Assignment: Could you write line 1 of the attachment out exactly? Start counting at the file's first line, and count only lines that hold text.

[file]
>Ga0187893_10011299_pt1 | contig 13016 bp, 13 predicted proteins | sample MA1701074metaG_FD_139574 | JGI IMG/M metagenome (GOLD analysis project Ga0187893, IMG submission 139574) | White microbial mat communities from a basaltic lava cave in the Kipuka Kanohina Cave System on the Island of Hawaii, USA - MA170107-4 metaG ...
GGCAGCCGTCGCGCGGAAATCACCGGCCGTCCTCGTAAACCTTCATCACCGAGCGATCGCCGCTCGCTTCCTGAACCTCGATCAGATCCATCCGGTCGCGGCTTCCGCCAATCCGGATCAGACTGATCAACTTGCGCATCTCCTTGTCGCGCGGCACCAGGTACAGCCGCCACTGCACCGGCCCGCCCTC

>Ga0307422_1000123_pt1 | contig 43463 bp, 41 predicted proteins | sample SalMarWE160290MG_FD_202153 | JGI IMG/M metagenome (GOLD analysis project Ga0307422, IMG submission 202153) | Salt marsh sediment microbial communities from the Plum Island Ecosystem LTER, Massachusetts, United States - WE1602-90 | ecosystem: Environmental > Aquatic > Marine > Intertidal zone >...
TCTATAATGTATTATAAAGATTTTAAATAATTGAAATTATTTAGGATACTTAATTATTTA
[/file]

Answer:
>Ga0187893_10011299_pt1 | contig 13016 bp, 13 predicted proteins | sample MA1701074metaG_FD_139574 | JGI IMG/M metagenome (GOLD analysis project Ga0187893, IMG submission 139574) | White microbial mat communities from a basaltic lava cave in the Kipuka Kanohina Cave System on the Island of Hawaii, USA - MA170107-4 metaG ...